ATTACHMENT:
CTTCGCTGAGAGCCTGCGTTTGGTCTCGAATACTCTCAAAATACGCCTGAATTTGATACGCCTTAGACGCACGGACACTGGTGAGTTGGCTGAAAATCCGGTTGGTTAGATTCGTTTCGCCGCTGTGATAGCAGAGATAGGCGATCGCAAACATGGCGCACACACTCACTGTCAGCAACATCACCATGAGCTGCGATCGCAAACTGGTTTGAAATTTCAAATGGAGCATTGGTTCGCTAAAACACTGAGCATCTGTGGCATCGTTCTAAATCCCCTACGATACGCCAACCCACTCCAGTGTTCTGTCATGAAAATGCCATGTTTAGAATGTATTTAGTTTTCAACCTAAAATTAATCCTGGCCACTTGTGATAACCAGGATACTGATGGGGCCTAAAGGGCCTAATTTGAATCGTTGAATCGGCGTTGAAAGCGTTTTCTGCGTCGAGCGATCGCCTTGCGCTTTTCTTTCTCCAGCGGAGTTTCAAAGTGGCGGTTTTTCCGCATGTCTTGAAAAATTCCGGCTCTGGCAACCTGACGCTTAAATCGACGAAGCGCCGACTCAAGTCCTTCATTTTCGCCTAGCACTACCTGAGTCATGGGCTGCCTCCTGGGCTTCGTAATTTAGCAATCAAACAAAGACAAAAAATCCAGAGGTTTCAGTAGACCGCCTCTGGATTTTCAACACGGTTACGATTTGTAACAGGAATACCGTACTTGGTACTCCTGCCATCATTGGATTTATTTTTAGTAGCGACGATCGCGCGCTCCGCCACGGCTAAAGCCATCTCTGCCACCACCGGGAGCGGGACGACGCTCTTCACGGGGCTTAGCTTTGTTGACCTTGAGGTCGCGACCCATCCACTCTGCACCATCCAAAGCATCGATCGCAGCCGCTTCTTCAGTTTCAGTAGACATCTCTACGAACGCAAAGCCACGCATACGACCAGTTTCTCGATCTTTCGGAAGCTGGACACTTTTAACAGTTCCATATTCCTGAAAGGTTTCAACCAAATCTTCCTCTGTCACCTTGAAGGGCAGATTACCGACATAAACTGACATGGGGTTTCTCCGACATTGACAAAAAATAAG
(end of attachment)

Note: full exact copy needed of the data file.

CTTCGCTGAGAGCCTGCGTTTGGTCTCGAATACTCTCAAAATACGCCTGAATTTGATACGCCTTAGACGCACGGACACTGGTGAGTTGGCTGAAAATCCGGTTGGTTAGATTCGTTTCGCCGCTGTGATAGCAGAGATAGGCGATCGCAAACATGGCGCACACACTCACTGTCAGCAACATCACCATGAGCTGCGATCGCAAACTGGTTTGAAATTTCAAATGGAGCATTGGTTCGCTAAAACACTGAGCATCTGTGGCATCGTTCTAAATCCCCTACGATACGCCAACCCACTCCAGTGTTCTGTCATGAAAATGCCATGTTTAGAATGTATTTAGTTTTCAACCTAAAATTAATCCTGGCCACTTGTGATAACCAGGATACTGATGGGGCCTAAAGGGCCTAATTTGAATCGTTGAATCGGCGTTGAAAGCGTTTTCTGCGTCGAGCGATCGCCTTGCGCTTTTCTTTCTCCAGCGGAGTTTCAAAGTGGCGGTTTTTCCGCATGTCTTGAAAAATTCCGGCTCTGGCAACCTGACGCTTAAATCGACGAAGCGCCGACTCAAGTCCTTCATTTTCGCCTAGCACTACCTGAGTCATGGGCTGCCTCCTGGGCTTCGTAATTTAGCAATCAAACAAAGACAAAAAATCCAGAGGTTTCAGTAGACCGCCTCTGGATTTTCAACACGGTTACGATTTGTAACAGGAATACCGTACTTGGTACTCCTGCCATCATTGGATTTATTTTTAGTAGCGACGATCGCGCGCTCCGCCACGGCTAAAGCCATCTCTGCCACCACCGGGAGCGGGACGACGCTCTTCACGGGGCTTAGCTTTGTTGACCTTGAGGTCGCGACCCATCCACTCTGCACCATCCAAAGCATCGATCGCAGCCGCTTCTTCAGTTTCAGTAGACATCTCTACGAACGCAAAGCCACGCATACGACCAGTTTCTCGATCTTTCGGAAGCTGGACACTTTTAACAGTTCCATATTCCTGAAAGGTTTCAACCAAATCTTCCTCTGTCACCTTGAAGGGCAGATTACCGACATAAACTGACATGGGGTTTCTCCGACATTGACAAAAAATAAG